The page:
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UNESCO HIV and Health Education Clearinghouse

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  1. Unintended pregnancies among young women living in urban slums: Evidence from a prospective study in Nairobi City, Kenya

    Background: Despite the significant proportion of young people residing in slum communities, little attention has been paid to the sexual and reproductive health (SRH) challenges they face during their transition to adulthood within this harsh environment. Little is known about the extent to which living in extreme environments, like slums, impact SRH outcomes, especially during this key developmental period. …

  2. A review of interventions addressing structural drivers of adolescents' sexual and reproductive health vulnerability in sub-Saharan Africa: implications for sexual health programming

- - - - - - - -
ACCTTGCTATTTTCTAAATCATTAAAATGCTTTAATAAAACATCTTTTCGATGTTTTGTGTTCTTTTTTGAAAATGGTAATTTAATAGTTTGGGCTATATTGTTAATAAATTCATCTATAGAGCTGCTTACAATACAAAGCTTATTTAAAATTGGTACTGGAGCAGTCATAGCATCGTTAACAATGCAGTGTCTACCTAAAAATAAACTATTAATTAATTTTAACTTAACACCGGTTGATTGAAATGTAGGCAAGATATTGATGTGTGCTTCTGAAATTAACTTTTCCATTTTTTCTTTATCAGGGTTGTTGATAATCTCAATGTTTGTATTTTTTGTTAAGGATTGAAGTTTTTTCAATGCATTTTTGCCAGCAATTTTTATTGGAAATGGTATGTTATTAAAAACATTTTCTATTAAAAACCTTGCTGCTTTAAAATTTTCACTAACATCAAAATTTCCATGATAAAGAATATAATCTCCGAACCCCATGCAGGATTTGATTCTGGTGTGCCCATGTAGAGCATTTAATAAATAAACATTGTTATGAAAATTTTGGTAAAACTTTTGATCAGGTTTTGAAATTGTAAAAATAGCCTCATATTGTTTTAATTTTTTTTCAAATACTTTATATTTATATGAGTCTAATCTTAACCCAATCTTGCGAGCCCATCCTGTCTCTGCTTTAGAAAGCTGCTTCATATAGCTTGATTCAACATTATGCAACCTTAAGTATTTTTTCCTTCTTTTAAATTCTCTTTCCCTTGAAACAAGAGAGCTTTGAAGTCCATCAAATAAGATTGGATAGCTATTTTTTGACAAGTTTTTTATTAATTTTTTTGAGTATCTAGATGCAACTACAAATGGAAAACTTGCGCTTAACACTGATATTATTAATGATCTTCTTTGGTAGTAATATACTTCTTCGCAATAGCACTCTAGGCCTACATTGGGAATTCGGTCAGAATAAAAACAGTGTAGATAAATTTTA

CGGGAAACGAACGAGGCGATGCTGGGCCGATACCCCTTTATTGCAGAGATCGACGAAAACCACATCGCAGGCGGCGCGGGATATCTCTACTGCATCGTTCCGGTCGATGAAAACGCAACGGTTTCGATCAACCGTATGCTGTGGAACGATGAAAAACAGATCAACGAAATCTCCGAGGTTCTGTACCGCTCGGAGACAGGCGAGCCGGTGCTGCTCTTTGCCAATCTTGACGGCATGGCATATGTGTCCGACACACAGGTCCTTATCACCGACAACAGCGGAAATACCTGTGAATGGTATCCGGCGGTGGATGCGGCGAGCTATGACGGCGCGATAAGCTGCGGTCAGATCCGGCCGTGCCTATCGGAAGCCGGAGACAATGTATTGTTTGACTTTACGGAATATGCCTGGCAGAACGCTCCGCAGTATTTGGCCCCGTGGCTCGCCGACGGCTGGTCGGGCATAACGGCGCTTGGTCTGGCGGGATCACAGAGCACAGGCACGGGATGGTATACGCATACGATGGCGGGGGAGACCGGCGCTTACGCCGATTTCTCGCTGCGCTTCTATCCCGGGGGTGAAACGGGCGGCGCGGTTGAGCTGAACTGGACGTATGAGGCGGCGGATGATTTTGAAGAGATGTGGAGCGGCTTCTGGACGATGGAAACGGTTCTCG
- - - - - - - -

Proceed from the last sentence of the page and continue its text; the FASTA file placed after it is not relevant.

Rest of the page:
Background: Young people particularly women are at increased risk of undesirable sexual and reproductive health (SRH) outcomes. Structural factors have been reported as driving some of these risks. Although several interventions have targeted some of the structural drivers for adolescent’s SRH risk, little has been done to consolidate such work. This would provide a platform for coordinated efforts towards adolescent’s SRH. …

  3. Paying to prevent HIV infection in young women?

    Between a quarter and a third of young women in sub-Saharan Africa are infected with HIV by the time they reach their early 20s. Structural factors such as poor education, poverty, and gender and power inequalities are important determinants of young women’s vulnerability to HIV infection. In The Lancet, Sarah Baird and colleagues report the results of a randomised controlled trial done with adolescent girls in rural Malawi, examining the effects of a cash transfer programme on risk of HIV infection. …

  4. Gender, poverty and intergenerational vulnerability to HIV/AIDS

    This article looks at HIV/AIDS, poverty and gender, and focuses on young girls and old women. It starts with some basic facts about HIV/AIDS, and then provides a framework for analysing vulnerability to the infection and to its impact, in relation to gender and age. It briefly outlines institutional responses, and ends up with conclusion and recommendations for development planners to combine gender and age analysis in any development or humanitarian work.

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